PRINT April 1974

Joan Jonas: Making the Image Visible

THE RECENT, UNTITLED VIDEO/PERFORMANCE PIECE by Joan Jonas is more striking for its video than for its performance elements. Theatrically, the video imagery dominates the spectacle insofar as the live performance is most interesting in terms of the way it is reconstituted on video. This enables Jonas to focus on what might be thought of as anesthetic interrogation of the conditions of representation in video. Her video imagery is predominantly representational, but her treatment of it bypasses a concern with the referential or representational significance of the imagery in favor of a preoccupation with the representational power or scope of that imagery. That is, Jonas seems less concerned with what the imagery represents and more involved with how much it represents.

The piece begins with the audience assembled in an area defined by the presence of three television monitors and a camera. Two of the monitors face each other on a slightly diagonal north-south axis. Initially, these monitors determine the lateral limit of the audience. Spectators, seated on cushions, cluster around these monitors. Both the spectators’ distance from the monitor, and the spectators’ posture are highly evocative of everyday, home viewing of television. The third monitor is in front of the audience on the set of the performance. A camera, placed in front of the performance area, keeps the audience back from this third monitor, assuring that each spectator will have at least two, and in some cases three, distinct vantage points on the video imagery.

The first section of the piece is all video. The monitors click on. The image is black-and-white; a group of people are surveying land. The images are representational, but there is no narrative, or apparent continuity from image to image. The dialogue adds little that is not obvious from the picture.

The fact that there are three monitors unavoidably invites the spectators to scan from one monitor to the next in order to reassure themselves that each monitor has the same image. That it turns out that the monitors are synchronized, however, does not abate the motivation to scan from monitor to monitor because in the process of checking the synchronization of the monitors one is struck by the apparent degree of abstraction in the monitors farthest from the viewer.

Because the content of Jonas’ imagery seems to have neither narrative nor allegorical significance, attention is directed to the image itself. In this respect, the function of the three monitors is to give the audience several perspectives on the same image. The front monitor, in this context, is important for the way it contrasts with the monitors on the sides. The image on this monitor is recognizable, but at the same time the extreme degree of schematization of information involved in the black-and-white video transmission is placed in relief by the distance of the monitor. This distance predisposes one to look “at” the front monitor rather than “into” it, making the physical structure of the image as much a matter of attention as the content of the image.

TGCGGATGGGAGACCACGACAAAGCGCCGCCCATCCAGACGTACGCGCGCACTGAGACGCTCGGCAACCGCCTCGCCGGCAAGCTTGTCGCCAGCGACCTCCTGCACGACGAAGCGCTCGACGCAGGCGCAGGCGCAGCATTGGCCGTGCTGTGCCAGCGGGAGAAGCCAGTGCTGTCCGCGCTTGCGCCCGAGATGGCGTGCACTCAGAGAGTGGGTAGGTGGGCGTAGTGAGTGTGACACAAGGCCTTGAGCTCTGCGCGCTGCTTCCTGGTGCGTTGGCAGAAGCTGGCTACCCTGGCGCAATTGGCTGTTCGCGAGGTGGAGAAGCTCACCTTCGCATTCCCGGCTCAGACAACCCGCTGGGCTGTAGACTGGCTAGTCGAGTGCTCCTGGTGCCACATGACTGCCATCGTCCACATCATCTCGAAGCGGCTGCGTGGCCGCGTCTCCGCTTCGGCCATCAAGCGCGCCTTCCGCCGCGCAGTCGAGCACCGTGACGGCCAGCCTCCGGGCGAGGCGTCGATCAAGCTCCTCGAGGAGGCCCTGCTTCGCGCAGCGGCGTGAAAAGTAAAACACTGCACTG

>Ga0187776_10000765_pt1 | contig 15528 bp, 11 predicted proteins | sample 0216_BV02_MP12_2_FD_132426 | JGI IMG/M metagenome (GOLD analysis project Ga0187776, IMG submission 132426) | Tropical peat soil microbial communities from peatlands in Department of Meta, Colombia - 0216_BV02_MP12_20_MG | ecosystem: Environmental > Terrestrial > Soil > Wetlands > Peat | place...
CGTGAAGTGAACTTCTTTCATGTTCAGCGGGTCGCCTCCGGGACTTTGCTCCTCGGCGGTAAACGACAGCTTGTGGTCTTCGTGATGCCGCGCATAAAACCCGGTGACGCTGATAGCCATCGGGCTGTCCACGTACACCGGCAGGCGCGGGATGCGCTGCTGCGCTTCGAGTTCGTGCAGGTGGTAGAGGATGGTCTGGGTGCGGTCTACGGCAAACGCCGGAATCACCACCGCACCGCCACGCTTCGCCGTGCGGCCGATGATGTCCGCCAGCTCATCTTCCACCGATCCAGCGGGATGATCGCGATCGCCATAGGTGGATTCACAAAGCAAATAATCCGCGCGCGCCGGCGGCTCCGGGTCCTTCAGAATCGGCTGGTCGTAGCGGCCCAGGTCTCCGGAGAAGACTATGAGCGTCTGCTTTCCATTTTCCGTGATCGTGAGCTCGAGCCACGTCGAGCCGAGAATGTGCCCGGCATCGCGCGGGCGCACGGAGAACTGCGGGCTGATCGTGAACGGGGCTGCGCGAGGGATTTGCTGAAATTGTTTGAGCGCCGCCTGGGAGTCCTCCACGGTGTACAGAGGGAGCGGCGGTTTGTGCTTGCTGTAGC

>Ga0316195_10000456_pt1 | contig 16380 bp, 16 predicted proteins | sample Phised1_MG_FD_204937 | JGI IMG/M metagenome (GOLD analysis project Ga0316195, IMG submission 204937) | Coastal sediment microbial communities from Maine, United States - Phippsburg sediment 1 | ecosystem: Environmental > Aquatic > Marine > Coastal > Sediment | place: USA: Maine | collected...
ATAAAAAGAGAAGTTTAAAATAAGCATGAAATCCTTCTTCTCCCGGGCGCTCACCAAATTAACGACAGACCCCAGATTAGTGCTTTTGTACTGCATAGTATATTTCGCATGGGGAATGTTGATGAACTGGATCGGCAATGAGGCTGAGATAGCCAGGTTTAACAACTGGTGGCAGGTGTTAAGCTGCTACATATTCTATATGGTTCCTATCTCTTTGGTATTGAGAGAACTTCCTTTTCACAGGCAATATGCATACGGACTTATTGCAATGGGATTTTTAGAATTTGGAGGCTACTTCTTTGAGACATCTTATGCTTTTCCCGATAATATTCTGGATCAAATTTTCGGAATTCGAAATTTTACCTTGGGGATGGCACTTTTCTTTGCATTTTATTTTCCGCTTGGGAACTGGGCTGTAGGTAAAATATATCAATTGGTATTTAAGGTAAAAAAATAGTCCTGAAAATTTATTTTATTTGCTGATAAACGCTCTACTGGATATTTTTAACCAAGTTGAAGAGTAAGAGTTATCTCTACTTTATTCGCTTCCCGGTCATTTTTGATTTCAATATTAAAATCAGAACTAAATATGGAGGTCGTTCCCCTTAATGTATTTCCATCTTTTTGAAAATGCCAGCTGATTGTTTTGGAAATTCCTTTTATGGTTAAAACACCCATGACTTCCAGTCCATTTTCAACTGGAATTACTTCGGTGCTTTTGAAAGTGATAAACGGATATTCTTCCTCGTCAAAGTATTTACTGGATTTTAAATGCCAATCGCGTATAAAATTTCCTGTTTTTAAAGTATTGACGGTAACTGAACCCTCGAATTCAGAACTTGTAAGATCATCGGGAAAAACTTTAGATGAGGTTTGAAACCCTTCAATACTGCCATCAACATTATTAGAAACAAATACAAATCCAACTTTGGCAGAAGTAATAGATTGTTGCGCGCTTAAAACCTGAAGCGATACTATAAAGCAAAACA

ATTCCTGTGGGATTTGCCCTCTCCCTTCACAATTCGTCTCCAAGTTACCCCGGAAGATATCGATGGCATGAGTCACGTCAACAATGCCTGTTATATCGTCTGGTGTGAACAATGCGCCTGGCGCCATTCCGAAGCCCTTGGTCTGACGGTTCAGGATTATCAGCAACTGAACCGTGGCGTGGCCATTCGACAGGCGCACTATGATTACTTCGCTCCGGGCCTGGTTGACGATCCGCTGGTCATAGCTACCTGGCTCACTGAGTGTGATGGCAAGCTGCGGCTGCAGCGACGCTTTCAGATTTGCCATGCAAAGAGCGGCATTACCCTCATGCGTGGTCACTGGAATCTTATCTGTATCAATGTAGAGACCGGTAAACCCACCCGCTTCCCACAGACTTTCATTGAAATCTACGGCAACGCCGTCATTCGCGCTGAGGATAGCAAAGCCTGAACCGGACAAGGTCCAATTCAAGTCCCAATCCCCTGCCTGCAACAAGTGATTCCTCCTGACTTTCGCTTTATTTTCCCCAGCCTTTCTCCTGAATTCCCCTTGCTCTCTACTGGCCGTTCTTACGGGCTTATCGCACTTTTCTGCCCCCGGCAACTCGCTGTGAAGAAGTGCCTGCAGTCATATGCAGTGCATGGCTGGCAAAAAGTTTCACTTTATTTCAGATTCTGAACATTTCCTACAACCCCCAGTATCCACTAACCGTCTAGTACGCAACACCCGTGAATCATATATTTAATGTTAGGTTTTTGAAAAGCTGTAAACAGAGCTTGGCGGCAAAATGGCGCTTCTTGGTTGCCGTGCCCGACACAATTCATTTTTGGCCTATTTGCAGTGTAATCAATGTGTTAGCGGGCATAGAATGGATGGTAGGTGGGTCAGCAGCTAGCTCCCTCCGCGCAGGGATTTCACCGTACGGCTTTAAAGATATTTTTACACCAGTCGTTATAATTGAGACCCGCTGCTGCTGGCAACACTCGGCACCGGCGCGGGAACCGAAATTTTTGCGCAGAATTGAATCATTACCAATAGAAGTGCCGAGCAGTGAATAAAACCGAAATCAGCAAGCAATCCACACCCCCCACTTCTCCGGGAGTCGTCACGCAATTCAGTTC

What is striking about the physical structure of the video image is its minimalization of information. One proceeds from the farthest monitor to the nearest scrutinizing the image for detail. That the subject matter of the piece is land surveying makes the illusion of depth an important issue. There are many compositions employing strongly articulated diagonals. Strings lead from surveying markers in the foreground to the background. Yet one is still struck by the fact that it is exceedingly difficult to judge distances between objects. Sometimes it is difficult to differentiate objects on the landscape. Distance cues, like texture and tonality, and details are diminished in the black-and-white video process. Jonas takes this fact as the esthetic ground for her piece using the disparity between natural vision and black-and-white video recording as a means to promote a variety of perceptual discoveries on the part of the audience. In the opening sequence of land surveying, she succeeds in establishing the central theme of her piece as the active exploration of the limitations of the video image.